Page Banner

United States Department of Agriculture

Agricultural Research Service

Title: Analysis of the "rdar" Phenotype of a Strain of Escherichia Coli O157:h7 and Its Role in Biofilm Formation and Resistance to Antibacterial Agents

Authors
item Uhlich, Gaylen
item Cooke, Peter
item Solomon, Ethan - DUPONT CHEM. SOLUTIONS EN

Submitted to: Applied and Environmental Microbiology
Publication Type: Peer Reviewed Journal
Publication Acceptance Date: September 1, 2006
Publication Date: February 1, 2006
Citation: Uhlich, G.A., Cooke, P.H., Solomon, E.B. 2006. Analysis of the "rdar" phenotype of a strain of escherichia coli o157:h7 and its role in biofilm formation and resistance to antibacterial agents. Applied and Environmental Microbiology. Vol. 72:2564-2572.

Interpretive Summary: In a previous study we identified a genetic mutant of E. coli O157:H7 that was able to switch back and forth between cells that expresses surface fimbriae designated as "curli fibers" (strain 43895OR) and a strain that does not (strain 43895OW). The appearence of the colonies of the curli-producing strain, strain 43895OW, is similar to colonies of curli-producing strains of Salmonella which are capable of forming dense biofilms. In this study we show that the curliated strain, 43895OR, has many of the same properties as the Salmonella strains. However, strain 43895OR does not produce the polysaccharide, cellulose, which is important in the formation of Salmonella biofilms. When we tested strain 43895OR for biofilm formation, we found that it formed biofilms on glass, stainless steel, Teflon, and plastic, and was unable to do so in several different types of media. We also showed that the cells within the biofilm had a greater capacity to resist the killing affects of microbiocidal agents such as hydrogen peroxide and quaternary ammonium sanitizers on surfaces. This study shows that the curli-producing strain, 43895OR, can produce protective biofilms on a variety of surfaces commonly found in food processing plants. However, this strain of E. coli O157:H7 has some additional components involved in biofilm formation which are different than those of biofilm-producing strains of Salmonella. This strain will be used to investigate the components of E. coli biofilms and how they are regulated. This data will be useful for developing strategies to inhibit biofilm development.

Technical Abstract: In a previous study we identified Congo red-binding and -nonbinding phase variants of Escherichia coli serotype O157:H7 strain 43895. The Congo red-binding variant, strain 43895OR, produced a dry, aggregative colony that was simular to the red, dry and rough (rdar) phenotype characteristic of certain strains of Salmonella. In contrast, variant 43895OW produced a smooth and white (saw) colony morphology. In this study we show that, like the rdar strains of S. Typhimurium, strain 43895OR forms large aggregates in broth cultures, firm pellicles at the air-medium interface on glass, and dense biofilms on glass and polystyrene. However, unlike S. Typhimurium, strain 43895OR does not stain positive for cellulose production. When strain 43895OR was fixed on agar, scanning electron microscopy showed cells expressing extracellular matrix (ECM) containing curli fibers. Strain 43895OW was devoid of any ECM or curli fibers on agar, but showed expression of curli fibers during attachment to glass. Strain 43895OR produced more than 4-fold greater amounts of biofilm than strain 43895OW on polystyrene, glass, stainless steel, and Teflon, and formation was more than 3-fold greater in rich media than in nutrient-limited media. Biofilm cells of both strains showed statistically greater resistance (p<0.05) to hydrogen peroxide and quaternary ammonium sanitizer than their respective planktonic cells. This study shows that the rdar phenotype of E. coli O157:H7 strain 43895OR is important in multicellular growth, biofilm formation, and resistance to sanitizers. However, the lack of cellulose production by strain 43895OR indicates important differences in the ECM composition compared to that of Salmonella.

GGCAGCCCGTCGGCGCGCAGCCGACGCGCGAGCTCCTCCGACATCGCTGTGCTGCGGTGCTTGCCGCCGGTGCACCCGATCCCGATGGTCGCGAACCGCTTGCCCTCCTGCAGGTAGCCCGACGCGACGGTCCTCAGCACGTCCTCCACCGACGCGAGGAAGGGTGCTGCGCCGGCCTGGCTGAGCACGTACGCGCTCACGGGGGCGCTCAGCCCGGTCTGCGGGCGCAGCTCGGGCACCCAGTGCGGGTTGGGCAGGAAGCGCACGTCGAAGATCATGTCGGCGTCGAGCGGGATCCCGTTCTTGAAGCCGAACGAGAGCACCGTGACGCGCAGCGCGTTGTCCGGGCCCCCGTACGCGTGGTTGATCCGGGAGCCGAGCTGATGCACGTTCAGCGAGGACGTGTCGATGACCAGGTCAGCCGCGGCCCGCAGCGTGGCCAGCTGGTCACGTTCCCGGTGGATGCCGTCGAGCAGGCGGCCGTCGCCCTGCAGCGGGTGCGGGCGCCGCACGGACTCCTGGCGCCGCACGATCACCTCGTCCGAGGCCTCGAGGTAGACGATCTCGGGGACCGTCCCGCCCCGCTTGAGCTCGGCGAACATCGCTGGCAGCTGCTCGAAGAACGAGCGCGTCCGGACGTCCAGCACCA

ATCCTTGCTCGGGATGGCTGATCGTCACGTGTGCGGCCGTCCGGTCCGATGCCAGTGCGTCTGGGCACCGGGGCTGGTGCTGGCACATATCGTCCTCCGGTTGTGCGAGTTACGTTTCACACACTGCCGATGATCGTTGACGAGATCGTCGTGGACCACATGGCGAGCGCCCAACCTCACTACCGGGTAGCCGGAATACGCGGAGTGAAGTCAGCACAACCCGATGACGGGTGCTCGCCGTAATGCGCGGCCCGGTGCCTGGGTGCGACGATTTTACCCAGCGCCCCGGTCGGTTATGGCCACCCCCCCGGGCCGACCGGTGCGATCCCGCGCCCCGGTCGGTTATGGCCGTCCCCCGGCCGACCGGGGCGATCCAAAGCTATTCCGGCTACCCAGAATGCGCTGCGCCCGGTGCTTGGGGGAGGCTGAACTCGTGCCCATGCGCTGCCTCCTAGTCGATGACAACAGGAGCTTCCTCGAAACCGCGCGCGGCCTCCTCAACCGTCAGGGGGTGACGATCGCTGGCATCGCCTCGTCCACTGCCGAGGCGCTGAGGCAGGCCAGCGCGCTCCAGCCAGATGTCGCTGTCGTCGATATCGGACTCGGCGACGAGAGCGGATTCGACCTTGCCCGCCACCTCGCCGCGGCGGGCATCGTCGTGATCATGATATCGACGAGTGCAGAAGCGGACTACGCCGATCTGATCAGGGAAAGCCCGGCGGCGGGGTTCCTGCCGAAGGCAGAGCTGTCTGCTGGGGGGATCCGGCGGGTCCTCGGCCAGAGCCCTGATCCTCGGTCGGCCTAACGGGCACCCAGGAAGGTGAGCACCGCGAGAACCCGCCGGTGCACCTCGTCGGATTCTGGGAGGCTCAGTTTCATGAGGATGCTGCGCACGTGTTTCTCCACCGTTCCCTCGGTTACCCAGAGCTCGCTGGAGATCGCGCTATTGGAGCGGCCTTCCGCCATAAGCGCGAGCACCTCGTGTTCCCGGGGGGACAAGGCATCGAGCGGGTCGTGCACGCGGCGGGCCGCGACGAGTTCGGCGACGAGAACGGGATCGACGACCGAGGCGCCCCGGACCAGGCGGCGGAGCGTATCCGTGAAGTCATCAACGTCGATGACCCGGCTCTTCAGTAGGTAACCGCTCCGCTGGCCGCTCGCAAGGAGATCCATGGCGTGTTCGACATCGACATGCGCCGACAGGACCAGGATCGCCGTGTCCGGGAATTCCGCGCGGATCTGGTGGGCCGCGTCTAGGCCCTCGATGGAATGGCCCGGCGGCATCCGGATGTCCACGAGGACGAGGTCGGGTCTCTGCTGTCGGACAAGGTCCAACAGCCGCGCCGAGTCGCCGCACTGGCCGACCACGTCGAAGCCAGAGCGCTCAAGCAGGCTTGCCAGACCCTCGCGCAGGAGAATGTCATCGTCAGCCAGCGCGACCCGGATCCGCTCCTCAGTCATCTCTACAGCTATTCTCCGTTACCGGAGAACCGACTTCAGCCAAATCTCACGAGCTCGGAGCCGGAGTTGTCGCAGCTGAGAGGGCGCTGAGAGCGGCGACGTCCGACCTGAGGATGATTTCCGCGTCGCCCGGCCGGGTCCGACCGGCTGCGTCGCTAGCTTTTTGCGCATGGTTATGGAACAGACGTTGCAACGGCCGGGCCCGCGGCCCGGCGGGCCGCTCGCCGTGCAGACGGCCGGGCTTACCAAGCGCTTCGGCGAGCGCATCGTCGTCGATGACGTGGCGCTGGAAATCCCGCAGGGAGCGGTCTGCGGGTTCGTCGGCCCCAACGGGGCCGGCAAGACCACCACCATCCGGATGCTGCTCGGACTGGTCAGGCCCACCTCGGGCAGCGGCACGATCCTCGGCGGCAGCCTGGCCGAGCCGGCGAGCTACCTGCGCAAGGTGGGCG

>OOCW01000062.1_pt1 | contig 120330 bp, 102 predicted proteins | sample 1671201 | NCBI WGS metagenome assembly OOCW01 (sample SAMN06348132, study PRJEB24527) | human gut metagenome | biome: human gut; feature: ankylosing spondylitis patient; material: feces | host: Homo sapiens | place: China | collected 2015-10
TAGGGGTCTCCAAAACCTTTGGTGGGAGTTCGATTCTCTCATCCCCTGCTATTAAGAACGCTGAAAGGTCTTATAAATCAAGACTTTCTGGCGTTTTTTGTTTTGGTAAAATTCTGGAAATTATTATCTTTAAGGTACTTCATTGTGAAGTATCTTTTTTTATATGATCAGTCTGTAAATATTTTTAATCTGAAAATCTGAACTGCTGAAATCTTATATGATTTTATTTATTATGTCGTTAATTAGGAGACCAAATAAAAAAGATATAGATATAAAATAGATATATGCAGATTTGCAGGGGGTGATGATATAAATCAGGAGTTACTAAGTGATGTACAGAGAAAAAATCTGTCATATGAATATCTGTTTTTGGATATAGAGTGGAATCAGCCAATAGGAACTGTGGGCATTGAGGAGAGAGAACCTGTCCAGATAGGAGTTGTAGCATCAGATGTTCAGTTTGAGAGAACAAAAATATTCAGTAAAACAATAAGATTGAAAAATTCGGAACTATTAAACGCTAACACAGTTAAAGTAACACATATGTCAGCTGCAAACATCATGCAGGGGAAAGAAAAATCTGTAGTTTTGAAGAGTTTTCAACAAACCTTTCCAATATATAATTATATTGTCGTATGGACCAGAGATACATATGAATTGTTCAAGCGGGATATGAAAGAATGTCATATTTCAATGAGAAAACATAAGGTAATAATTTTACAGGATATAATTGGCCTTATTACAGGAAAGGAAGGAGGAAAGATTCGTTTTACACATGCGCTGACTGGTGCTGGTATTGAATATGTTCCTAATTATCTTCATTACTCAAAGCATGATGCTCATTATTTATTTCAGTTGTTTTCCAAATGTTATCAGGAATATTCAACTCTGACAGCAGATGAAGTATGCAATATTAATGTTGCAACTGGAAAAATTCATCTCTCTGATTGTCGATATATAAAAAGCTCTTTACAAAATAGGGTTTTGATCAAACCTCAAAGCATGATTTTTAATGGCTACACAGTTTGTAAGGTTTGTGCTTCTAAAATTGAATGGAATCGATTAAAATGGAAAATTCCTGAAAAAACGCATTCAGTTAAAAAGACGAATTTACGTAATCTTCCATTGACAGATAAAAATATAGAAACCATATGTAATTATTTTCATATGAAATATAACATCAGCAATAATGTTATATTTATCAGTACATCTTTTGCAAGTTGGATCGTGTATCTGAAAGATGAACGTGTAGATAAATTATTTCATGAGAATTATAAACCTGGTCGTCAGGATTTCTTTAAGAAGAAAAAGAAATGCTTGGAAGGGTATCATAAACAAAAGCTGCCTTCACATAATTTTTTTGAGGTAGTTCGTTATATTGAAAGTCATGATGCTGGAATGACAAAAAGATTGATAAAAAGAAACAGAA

Last Modified: 9/23/2014
Footer Content Back to Top of Page